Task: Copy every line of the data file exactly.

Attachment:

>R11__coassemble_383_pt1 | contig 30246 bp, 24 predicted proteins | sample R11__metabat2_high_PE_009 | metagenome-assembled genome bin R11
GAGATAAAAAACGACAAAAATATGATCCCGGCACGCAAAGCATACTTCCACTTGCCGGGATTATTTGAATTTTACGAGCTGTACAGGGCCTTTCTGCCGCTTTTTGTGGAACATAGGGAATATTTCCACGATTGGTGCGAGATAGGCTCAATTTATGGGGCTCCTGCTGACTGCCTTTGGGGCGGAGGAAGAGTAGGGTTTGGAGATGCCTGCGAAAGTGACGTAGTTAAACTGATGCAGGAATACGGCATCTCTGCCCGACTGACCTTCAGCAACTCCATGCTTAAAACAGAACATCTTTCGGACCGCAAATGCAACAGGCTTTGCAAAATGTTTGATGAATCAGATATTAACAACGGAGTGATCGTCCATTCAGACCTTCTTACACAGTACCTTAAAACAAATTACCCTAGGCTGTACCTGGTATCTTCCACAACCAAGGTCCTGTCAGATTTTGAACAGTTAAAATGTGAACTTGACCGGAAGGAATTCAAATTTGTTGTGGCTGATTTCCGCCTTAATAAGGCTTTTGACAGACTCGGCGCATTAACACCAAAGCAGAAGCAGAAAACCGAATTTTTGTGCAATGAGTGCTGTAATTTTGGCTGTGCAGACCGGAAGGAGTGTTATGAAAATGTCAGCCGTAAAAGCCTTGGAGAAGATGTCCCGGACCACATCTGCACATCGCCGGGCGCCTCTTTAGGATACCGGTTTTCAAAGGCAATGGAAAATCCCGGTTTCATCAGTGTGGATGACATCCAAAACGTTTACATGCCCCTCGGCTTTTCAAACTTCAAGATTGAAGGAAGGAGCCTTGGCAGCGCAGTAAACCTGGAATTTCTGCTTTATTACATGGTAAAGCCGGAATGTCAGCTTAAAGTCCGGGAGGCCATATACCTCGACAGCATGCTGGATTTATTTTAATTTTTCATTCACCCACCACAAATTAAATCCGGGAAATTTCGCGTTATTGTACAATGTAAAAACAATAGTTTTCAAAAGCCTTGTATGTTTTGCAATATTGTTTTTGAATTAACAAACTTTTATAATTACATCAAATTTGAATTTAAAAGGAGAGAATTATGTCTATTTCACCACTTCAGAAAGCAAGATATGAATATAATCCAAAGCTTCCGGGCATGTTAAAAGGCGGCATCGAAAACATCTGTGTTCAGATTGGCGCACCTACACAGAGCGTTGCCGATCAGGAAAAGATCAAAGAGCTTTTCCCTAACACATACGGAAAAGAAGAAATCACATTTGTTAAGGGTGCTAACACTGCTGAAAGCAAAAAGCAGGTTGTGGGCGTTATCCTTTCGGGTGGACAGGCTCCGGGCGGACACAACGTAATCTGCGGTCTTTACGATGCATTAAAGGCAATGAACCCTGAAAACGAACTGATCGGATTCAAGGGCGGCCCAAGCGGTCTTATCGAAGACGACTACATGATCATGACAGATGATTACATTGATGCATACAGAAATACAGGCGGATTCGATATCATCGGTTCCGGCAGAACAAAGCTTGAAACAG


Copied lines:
>R11__coassemble_383_pt1 | contig 30246 bp, 24 predicted proteins | sample R11__metabat2_high_PE_009 | metagenome-assembled genome bin R11
GAGATAAAAAACGACAAAAATATGATCCCGGCACGCAAAGCATACTTCCACTTGCCGGGATTATTTGAATTTTACGAGCTGTACAGGGCCTTTCTGCCGCTTTTTGTGGAACATAGGGAATATTTCCACGATTGGTGCGAGATAGGCTCAATTTATGGGGCTCCTGCTGACTGCCTTTGGGGCGGAGGAAGAGTAGGGTTTGGAGATGCCTGCGAAAGTGACGTAGTTAAACTGATGCAGGAATACGGCATCTCTGCCCGACTGACCTTCAGCAACTCCATGCTTAAAACAGAACATCTTTCGGACCGCAAATGCAACAGGCTTTGCAAAATGTTTGATGAATCAGATATTAACAACGGAGTGATCGTCCATTCAGACCTTCTTACACAGTACCTTAAAACAAATTACCCTAGGCTGTACCTGGTATCTTCCACAACCAAGGTCCTGTCAGATTTTGAACAGTTAAAATGTGAACTTGACCGGAAGGAATTCAAATTTGTTGTGGCTGATTTCCGCCTTAATAAGGCTTTTGACAGACTCGGCGCATTAACACCAAAGCAGAAGCAGAAAACCGAATTTTTGTGCAATGAGTGCTGTAATTTTGGCTGTGCAGACCGGAAGGAGTGTTATGAAAATGTCAGCCGTAAAAGCCTTGGAGAAGATGTCCCGGACCACATCTGCACATCGCCGGGCGCCTCTTTAGGATACCGGTTTTCAAAGGCAATGGAAAATCCCGGTTTCATCAGTGTGGATGACATCCAAAACGTTTACATGCCCCTCGGCTTTTCAAACTTCAAGATTGAAGGAAGGAGCCTTGGCAGCGCAGTAAACCTGGAATTTCTGCTTTATTACATGGTAAAGCCGGAATGTCAGCTTAAAGTCCGGGAGGCCATATACCTCGACAGCATGCTGGATTTATTTTAATTTTTCATTCACCCACCACAAATTAAATCCGGGAAATTTCGCGTTATTGTACAATGTAAAAACAATAGTTTTCAAAAGCCTTGTATGTTTTGCAATATTGTTTTTGAATTAACAAACTTTTATAATTACATCAAATTTGAATTTAAAAGGAGAGAATTATGTCTATTTCACCACTTCAGAAAGCAAGATATGAATATAATCCAAAGCTTCCGGGCATGTTAAAAGGCGGCATCGAAAACATCTGTGTTCAGATTGGCGCACCTACACAGAGCGTTGCCGATCAGGAAAAGATCAAAGAGCTTTTCCCTAACACATACGGAAAAGAAGAAATCACATTTGTTAAGGGTGCTAACACTGCTGAAAGCAAAAAGCAGGTTGTGGGCGTTATCCTTTCGGGTGGACAGGCTCCGGGCGGACACAACGTAATCTGCGGTCTTTACGATGCATTAAAGGCAATGAACCCTGAAAACGAACTGATCGGATTCAAGGGCGGCCCAAGCGGTCTTATCGAAGACGACTACATGATCATGACAGATGATTACATTGATGCATACAGAAATACAGGCGGATTCGATATCATCGGTTCCGGCAGAACAAAGCTTGAAACAG